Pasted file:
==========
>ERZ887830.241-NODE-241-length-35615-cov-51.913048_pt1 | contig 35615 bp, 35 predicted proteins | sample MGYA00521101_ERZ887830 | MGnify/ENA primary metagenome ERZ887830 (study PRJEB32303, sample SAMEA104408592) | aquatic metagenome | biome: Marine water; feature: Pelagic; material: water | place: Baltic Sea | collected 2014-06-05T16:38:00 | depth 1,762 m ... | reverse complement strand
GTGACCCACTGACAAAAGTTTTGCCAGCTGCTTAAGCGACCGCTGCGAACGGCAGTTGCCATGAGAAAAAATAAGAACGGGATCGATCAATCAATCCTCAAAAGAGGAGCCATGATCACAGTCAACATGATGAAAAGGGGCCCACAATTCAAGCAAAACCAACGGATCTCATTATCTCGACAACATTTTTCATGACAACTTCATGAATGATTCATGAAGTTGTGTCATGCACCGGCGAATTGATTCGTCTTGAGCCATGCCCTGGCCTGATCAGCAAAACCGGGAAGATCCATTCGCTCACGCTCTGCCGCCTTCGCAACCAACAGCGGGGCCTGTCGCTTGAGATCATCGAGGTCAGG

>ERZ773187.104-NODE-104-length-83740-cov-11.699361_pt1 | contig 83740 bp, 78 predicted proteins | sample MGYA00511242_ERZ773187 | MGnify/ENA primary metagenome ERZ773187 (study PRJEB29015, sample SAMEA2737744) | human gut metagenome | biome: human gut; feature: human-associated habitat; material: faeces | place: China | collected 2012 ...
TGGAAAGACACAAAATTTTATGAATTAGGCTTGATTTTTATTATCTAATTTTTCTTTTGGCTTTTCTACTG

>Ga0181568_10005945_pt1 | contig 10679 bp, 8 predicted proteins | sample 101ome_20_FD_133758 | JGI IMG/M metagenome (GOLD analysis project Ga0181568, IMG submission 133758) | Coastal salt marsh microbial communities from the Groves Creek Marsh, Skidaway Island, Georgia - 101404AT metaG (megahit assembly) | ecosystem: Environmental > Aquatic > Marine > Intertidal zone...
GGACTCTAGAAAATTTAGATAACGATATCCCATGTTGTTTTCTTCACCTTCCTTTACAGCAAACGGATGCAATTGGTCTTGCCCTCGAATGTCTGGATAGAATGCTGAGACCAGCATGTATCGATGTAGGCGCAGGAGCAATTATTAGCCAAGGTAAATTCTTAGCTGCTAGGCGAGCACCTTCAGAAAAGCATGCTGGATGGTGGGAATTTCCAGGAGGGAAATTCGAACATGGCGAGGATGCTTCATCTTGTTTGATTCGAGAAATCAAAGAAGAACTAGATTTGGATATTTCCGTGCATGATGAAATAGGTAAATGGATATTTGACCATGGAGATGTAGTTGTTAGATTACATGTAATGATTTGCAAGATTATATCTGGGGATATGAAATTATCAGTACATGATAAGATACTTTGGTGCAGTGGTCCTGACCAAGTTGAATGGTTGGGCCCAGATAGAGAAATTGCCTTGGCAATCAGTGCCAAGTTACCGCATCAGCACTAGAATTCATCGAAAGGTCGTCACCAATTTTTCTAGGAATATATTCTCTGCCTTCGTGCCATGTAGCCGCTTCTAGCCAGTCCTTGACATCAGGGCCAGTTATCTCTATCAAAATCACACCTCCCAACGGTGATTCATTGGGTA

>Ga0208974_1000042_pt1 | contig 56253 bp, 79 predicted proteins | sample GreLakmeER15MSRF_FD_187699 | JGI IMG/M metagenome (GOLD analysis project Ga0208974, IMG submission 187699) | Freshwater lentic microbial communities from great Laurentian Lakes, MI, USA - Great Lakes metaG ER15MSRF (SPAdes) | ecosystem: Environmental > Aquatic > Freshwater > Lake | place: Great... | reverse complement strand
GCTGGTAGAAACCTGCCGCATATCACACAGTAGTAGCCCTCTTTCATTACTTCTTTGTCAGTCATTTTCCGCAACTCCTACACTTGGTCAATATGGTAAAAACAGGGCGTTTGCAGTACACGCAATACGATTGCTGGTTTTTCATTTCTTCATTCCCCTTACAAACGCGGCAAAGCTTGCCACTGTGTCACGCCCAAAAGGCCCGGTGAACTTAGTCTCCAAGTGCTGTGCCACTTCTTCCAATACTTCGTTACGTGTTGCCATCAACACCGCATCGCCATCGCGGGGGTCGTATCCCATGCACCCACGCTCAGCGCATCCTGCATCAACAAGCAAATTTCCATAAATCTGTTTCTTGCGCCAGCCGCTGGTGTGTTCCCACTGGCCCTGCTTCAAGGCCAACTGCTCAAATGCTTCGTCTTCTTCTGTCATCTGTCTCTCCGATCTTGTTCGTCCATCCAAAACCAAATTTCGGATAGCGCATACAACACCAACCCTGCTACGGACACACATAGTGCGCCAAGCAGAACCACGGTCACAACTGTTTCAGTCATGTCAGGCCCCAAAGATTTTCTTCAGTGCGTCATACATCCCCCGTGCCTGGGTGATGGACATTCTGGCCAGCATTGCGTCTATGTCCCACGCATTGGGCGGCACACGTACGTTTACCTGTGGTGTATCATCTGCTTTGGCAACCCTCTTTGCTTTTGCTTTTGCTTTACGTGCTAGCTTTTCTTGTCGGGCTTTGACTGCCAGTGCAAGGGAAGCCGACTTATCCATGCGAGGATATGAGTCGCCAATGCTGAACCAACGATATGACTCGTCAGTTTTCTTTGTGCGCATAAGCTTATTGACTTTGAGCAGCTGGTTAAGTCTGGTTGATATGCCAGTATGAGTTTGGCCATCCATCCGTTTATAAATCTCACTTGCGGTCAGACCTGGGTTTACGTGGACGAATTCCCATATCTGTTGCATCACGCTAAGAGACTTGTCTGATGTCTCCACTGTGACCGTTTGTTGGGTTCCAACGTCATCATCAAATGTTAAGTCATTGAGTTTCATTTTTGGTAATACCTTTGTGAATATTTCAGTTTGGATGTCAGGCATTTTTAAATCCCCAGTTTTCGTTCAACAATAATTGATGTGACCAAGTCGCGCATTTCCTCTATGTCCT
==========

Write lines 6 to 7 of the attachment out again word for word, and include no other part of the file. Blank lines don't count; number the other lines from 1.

GGACTCTAGAAAATTTAGATAACGATATCCCATGTTGTTTTCTTCACCTTCCTTTACAGCAAACGGATGCAATTGGTCTTGCCCTCGAATGTCTGGATAGAATGCTGAGACCAGCATGTATCGATGTAGGCGCAGGAGCAATTATTAGCCAAGGTAAATTCTTAGCTGCTAGGCGAGCACCTTCAGAAAAGCATGCTGGATGGTGGGAATTTCCAGGAGGGAAATTCGAACATGGCGAGGATGCTTCATCTTGTTTGATTCGAGAAATCAAAGAAGAACTAGATTTGGATATTTCCGTGCATGATGAAATAGGTAAATGGATATTTGACCATGGAGATGTAGTTGTTAGATTACATGTAATGATTTGCAAGATTATATCTGGGGATATGAAATTATCAGTACATGATAAGATACTTTGGTGCAGTGGTCCTGACCAAGTTGAATGGTTGGGCCCAGATAGAGAAATTGCCTTGGCAATCAGTGCCAAGTTACCGCATCAGCACTAGAATTCATCGAAAGGTCGTCACCAATTTTTCTAGGAATATATTCTCTGCCTTCGTGCCATGTAGCCGCTTCTAGCCAGTCCTTGACATCAGGGCCAGTTATCTCTATCAAAATCACACCTCCCAACGGTGATTCATTGGGTA

>Ga0208974_1000042_pt1 | contig 56253 bp, 79 predicted proteins | sample GreLakmeER15MSRF_FD_187699 | JGI IMG/M metagenome (GOLD analysis project Ga0208974, IMG submission 187699) | Freshwater lentic microbial communities from great Laurentian Lakes, MI, USA - Great Lakes metaG ER15MSRF (SPAdes) | ecosystem: Environmental > Aquatic > Freshwater > Lake | place: Great... | reverse complement strand